"At a time when faith communities are on the decline, let’s remember the value of collective spiritual practice," writes Rev. Aaron Miechkota. (Photograph by iStock.com/rawpixel)

Topics: June 2024, Spirituality | Society

Faith communities can offer a way out of collective apathy

"One of the greatest spiritual strengths of faith communities is our willingness to respond to God’s call to slow down," writes Aaron Miechkota


These are difficult days for our planet. Today, anxieties are in overdrive about the economic, environmental and social problems we’ve long known about but have not adequately addressed. So how does connecting deeply with the Spirit fit into all of this? Does it really matter that communities of faith gather to pause, pray and seek Christ’s vision together? I believe it does. At a time when faith communities are on the decline, let’s remember the value of collective spiritual practice. Deep, shared spirituality cultivates the skills we need to make a difference to the most pressing issues of our age.

One of the greatest spiritual strengths of faith communities is our willingness to respond to God’s call to slow down, pause and be present. It is easy to feel overwhelmed by the pace of the news cycle and the sheer volume of information available online. But in our gatherings together there is no rush. We take time to explore the complexities of life, not just skim the surface. We practise the art of questioning, listening, sharing space with others and seeking understanding. These are all valuable skills to engage effectively with diverse groups of people and co-create well-rounded solutions for the common good.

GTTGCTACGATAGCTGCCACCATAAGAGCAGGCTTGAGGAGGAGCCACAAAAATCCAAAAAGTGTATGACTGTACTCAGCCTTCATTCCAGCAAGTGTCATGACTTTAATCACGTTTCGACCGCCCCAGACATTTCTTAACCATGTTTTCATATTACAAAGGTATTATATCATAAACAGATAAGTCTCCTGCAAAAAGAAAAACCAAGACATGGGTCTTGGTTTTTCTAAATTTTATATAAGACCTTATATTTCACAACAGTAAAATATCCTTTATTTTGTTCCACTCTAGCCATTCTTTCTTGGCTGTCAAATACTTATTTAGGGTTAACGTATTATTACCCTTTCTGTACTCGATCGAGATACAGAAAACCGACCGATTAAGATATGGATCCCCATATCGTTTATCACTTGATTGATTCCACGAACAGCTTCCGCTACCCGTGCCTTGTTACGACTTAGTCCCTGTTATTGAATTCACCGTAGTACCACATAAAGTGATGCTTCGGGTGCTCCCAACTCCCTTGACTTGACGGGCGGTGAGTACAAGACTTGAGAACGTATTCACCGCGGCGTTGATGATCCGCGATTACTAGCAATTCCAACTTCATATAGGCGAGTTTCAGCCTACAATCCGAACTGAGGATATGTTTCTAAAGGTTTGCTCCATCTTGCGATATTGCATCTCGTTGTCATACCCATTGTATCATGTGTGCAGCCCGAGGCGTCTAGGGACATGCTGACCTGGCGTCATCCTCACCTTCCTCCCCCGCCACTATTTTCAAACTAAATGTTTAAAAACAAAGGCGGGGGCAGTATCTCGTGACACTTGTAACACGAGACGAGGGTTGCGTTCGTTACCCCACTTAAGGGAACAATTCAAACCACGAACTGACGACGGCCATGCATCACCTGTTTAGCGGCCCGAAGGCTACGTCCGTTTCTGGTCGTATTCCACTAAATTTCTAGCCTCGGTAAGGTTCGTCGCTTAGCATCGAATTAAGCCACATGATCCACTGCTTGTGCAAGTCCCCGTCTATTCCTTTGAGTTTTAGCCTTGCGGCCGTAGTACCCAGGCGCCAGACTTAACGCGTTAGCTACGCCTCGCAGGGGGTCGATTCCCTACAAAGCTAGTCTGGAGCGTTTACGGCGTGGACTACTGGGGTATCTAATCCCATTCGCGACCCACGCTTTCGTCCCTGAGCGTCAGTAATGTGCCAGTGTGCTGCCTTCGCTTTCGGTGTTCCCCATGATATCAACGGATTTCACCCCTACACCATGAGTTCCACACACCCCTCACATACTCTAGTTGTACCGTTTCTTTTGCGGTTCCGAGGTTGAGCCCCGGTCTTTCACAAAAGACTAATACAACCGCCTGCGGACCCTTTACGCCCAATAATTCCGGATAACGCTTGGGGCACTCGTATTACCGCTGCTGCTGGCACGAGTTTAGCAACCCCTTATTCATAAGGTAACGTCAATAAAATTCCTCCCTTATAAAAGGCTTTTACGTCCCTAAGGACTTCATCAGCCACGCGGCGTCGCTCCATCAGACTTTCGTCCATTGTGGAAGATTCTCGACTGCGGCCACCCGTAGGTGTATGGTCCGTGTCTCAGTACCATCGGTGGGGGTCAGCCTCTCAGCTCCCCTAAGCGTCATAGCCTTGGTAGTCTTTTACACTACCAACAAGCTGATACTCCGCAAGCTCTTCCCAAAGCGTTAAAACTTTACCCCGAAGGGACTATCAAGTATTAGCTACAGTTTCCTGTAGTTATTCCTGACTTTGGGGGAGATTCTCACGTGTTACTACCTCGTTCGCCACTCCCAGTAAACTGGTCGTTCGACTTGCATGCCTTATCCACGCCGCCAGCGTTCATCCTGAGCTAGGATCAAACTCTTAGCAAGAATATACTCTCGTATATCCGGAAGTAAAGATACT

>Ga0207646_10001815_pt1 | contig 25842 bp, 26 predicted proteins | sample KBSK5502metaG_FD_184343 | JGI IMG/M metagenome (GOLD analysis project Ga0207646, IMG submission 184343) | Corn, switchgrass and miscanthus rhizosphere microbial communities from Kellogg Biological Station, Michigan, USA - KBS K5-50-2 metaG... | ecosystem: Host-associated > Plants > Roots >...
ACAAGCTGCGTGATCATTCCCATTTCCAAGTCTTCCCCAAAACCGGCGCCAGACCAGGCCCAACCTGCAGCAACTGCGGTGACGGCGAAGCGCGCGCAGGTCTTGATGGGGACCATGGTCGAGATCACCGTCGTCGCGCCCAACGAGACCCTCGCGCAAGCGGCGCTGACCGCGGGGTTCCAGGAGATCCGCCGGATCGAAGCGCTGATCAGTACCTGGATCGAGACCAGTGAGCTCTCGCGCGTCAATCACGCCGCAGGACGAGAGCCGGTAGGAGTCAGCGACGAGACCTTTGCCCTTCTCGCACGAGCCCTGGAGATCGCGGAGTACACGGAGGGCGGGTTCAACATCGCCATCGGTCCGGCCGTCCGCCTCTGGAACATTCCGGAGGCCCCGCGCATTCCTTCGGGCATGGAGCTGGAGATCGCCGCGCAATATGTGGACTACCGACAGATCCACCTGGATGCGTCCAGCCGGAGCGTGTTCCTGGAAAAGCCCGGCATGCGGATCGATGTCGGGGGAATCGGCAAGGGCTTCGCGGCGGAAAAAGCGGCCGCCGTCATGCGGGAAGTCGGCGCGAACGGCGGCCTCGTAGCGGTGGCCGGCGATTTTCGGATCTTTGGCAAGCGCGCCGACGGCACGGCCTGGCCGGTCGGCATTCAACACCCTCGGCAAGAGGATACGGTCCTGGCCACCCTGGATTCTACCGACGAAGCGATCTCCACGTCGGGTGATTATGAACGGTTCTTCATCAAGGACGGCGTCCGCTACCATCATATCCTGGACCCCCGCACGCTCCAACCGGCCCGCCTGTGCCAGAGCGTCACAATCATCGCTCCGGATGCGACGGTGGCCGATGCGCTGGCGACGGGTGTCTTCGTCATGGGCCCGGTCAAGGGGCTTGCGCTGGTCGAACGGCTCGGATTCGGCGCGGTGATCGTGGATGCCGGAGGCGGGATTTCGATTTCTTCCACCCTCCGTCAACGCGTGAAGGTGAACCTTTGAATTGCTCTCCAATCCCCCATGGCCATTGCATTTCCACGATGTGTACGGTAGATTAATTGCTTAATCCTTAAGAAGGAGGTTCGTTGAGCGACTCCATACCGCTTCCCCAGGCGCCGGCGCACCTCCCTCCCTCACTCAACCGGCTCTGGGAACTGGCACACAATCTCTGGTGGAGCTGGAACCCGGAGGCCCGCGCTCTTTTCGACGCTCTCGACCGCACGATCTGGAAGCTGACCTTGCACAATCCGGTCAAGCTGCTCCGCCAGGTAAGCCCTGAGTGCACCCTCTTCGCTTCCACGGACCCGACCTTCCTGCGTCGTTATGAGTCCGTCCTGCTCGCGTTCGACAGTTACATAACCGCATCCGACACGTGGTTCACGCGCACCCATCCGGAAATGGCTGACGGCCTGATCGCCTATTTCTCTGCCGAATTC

While social media certainly has many benefits, it can also distract and isolate us from others.

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As communities of faith pray together, we practise the focus and unity that prayer offers. We find good language to name complicated issues and their effects. These are foundational skills for a society that is distracted and divided. Prayer keeps important topics alive in the social conscience and cultivates the skills we need to talk about what is most important.

Best of all, by engaging our spiritual lives together, we ac-cess a shared visionary imagination to create ripple effects of hope and purpose. With the guidance of the Spirit, we are able to imagine a better way forward. That vision is priceless, as it offers hope to issues that often feel hopeless.

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We are a people connected by the Spirit of Christ. In the days before the passion, death and resurrection of Jesus, the disciples were overwhelmed and discouraged. In the Gospel of John, Jesus reassured them that the Holy Spirit would teach and remind them of everything he had said. And in the Gospel of Luke, Jesus shared with the disciples at an open table and encouraged them to do the same. We cannot share alone; we need others to experience the arts of giving and receiving.

As an Easter people, we know the vital spiritual and social skills we need are being nurtured within us by the Spirit through our gatherings, our prayer and our collective imagination. Great things can be accomplished when we connect deeply with Christ’s vision of a common good guided by our highest values. Today is a good time to give thanks to the Spirit for the skills we need now to reimagine and reinvigorate our world.


Rev. Aaron Miechkota is in ministry with Cressy Glenora United Church in Prince Edward County, Ont.

This article first appeared in the March 2024 issue of Broadview with the title “The Skills We Need Now.”

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Aaron Miechkota is a theology student at the United Theological College in Montreal.


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